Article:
January 14, 2021
Darren Murph, head of remote for GitLab, was interviewed during this week’s all-digital CES 2021 by Joe Matthews, VP of purchasing & diversity officer at Gentex Corporation, on the future of remote work. Murph stressed the importance of communicating in ways that treat remote and in-house staff equally. It will be especially important if you reopen your office post-pandemic and allow people to continue working remotely to signal that you are committed to supporting remote work and not just “allowing” it.
Managing a remote workforce is more about unblocking than directing. In a distributed environment it is harder to know what is blocking your people, so communication and openness is key. Murph advises managers to focus on ways to communicate and maintain transparency that treat the on-site and remote workforce equally. Be sure to give remote workers digital visibility. “People need a single source of truth,” he suggested.
When offices reopen, if you plan to continue supporting remote work, one thing to avoid doing is to have your executive team flock back to the office. If you have your entire executive team in one place, in an epicenter of power, the communication workflows and the decision-making processes will more than likely gravitate back to wherever the executive team is located.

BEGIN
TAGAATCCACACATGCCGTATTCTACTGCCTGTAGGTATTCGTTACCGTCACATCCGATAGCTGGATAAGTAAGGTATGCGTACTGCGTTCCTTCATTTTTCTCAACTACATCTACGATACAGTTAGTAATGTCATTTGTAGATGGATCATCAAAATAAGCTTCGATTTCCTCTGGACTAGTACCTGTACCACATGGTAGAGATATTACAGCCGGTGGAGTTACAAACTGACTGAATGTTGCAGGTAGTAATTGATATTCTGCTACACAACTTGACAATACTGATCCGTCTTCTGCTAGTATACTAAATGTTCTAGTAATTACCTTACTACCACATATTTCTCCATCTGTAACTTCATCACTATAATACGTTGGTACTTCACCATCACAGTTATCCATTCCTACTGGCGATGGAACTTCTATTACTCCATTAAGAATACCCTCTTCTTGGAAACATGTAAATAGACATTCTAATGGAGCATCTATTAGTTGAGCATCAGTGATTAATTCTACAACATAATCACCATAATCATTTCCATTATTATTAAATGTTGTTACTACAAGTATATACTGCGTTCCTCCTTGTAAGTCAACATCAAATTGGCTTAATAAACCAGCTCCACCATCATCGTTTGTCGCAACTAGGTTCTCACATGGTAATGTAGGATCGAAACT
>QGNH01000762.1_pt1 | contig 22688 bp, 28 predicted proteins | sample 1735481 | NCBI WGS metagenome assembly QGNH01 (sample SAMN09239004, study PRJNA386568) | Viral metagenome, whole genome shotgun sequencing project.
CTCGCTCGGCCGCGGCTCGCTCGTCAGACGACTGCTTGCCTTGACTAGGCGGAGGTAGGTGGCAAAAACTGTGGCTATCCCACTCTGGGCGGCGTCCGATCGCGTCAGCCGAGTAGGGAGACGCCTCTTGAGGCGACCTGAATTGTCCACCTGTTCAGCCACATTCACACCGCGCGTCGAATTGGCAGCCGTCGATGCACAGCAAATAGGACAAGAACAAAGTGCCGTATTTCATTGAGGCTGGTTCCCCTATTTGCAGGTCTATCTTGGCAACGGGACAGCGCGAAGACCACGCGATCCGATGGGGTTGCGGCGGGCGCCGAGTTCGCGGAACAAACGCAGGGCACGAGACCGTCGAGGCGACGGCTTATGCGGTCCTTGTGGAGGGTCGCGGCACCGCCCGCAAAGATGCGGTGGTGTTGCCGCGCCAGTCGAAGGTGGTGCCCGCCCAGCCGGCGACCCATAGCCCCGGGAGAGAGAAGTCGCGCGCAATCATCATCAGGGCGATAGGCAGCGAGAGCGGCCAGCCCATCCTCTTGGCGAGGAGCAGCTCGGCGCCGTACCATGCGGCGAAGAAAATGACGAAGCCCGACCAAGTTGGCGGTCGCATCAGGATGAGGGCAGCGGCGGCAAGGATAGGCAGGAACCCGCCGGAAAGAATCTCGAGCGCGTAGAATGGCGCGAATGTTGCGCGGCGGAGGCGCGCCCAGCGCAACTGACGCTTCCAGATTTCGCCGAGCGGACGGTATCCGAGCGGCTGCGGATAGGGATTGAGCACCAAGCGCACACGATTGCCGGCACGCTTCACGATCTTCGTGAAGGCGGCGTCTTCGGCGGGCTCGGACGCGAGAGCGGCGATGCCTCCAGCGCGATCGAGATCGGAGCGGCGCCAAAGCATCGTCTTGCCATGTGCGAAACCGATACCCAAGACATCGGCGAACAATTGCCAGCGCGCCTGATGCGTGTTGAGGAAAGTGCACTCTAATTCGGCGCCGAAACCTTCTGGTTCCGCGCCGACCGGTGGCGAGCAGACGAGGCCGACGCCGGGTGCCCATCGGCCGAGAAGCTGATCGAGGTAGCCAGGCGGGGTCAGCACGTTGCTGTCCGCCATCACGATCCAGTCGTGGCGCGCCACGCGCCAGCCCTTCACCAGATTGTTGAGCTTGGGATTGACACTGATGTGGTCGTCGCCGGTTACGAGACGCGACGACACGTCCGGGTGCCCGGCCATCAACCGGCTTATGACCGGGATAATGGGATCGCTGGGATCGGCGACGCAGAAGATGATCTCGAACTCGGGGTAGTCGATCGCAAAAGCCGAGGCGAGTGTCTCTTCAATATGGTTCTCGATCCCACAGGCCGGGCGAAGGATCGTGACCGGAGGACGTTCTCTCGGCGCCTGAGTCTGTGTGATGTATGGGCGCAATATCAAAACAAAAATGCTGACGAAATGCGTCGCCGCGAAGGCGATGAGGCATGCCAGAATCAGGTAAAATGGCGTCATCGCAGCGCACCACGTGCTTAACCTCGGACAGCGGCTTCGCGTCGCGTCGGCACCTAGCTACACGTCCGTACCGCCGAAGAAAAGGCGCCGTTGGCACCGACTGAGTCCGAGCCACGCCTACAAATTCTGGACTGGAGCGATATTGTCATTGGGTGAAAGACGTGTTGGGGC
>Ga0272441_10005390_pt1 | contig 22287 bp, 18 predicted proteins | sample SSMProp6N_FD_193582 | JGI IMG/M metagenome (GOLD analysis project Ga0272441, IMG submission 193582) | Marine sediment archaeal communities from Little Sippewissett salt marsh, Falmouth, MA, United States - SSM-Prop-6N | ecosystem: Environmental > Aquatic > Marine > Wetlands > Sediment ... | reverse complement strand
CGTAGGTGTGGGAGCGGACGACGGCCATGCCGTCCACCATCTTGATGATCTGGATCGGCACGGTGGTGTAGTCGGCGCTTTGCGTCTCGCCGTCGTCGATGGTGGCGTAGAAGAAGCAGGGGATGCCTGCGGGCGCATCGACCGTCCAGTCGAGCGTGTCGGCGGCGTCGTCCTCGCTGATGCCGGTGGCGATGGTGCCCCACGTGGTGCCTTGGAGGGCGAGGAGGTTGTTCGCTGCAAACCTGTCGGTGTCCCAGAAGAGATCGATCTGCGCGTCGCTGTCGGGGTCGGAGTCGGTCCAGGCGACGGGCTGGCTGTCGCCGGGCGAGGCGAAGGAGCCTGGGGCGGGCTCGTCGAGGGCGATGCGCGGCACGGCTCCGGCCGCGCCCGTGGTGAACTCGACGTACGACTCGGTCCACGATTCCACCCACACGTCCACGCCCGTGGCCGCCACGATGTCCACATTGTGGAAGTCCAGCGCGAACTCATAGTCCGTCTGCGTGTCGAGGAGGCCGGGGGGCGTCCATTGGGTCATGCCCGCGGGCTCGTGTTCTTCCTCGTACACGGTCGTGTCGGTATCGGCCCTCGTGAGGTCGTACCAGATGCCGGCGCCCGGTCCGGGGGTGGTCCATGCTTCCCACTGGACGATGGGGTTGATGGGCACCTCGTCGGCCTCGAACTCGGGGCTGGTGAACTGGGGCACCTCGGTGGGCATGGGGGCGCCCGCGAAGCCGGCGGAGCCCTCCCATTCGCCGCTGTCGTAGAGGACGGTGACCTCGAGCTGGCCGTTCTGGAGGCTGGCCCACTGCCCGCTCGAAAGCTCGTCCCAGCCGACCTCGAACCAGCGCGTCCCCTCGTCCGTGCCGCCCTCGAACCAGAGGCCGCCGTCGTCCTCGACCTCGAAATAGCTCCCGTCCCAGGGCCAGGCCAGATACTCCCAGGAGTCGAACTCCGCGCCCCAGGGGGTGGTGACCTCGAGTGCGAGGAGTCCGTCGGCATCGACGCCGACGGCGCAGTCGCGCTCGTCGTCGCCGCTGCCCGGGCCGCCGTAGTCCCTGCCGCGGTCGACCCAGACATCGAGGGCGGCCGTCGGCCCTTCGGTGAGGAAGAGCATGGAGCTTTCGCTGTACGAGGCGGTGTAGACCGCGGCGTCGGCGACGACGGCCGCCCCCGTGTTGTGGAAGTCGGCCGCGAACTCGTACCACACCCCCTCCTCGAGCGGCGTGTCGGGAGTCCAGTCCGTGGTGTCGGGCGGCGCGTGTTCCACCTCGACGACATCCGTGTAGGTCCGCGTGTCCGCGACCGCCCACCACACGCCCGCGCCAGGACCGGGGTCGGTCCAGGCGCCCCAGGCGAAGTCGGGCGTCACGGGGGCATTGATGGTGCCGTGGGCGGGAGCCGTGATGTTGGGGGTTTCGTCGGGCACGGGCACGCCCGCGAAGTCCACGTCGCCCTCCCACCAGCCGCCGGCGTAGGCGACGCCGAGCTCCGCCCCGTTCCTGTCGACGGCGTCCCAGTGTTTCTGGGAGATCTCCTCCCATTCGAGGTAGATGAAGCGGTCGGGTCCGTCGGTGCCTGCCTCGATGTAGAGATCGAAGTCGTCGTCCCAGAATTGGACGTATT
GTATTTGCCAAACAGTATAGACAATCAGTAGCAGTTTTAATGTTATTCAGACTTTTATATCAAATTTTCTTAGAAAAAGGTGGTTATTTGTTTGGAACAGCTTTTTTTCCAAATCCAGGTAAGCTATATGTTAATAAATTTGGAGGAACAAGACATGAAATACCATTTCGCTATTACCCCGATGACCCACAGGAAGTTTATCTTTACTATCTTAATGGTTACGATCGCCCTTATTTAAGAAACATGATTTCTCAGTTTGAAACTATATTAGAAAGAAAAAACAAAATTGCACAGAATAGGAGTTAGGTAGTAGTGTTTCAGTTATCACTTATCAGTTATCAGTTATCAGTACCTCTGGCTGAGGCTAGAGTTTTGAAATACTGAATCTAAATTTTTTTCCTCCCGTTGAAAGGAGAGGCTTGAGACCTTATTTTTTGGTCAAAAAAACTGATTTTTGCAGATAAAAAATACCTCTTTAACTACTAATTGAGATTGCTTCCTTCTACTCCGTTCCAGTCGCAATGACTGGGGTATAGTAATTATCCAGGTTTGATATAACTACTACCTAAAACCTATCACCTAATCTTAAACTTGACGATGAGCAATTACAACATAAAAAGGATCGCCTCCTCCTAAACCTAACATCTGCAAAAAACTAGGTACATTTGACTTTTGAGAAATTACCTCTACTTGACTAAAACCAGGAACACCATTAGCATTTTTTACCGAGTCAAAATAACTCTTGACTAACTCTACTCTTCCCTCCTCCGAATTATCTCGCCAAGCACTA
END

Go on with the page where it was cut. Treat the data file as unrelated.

Keeping part of the executive team working remotely is a forcing function that maintains both the effectiveness and the optics of your support for remote work. It keeps you inclusive and thoughtful of people you can’t see.
In terms of office space, rather than force everyone back to the real estate, the reopening can be an opportunity to rethink the asset. Use some of the space for a social good such as more internships, Murph said.
Matthews asked Murph to respond to the increasingly complex question of compensation; shouldn’t two people doing the same job be compensated the same regardless of where they live? Murph responded that the market will decide, and then went on to give a variety of examples of different compensation approaches. Watch what others are doing, try to do better, and play the long game to attract and retain employees, he said.
Companies that want to maintain remote working as an option will need to invest in the tools and resources that make it an equal, effective and efficient alternative to being in the office. You should assume that the difference between ‘allowing’ and supporting remote work is obvious to everyone in the company.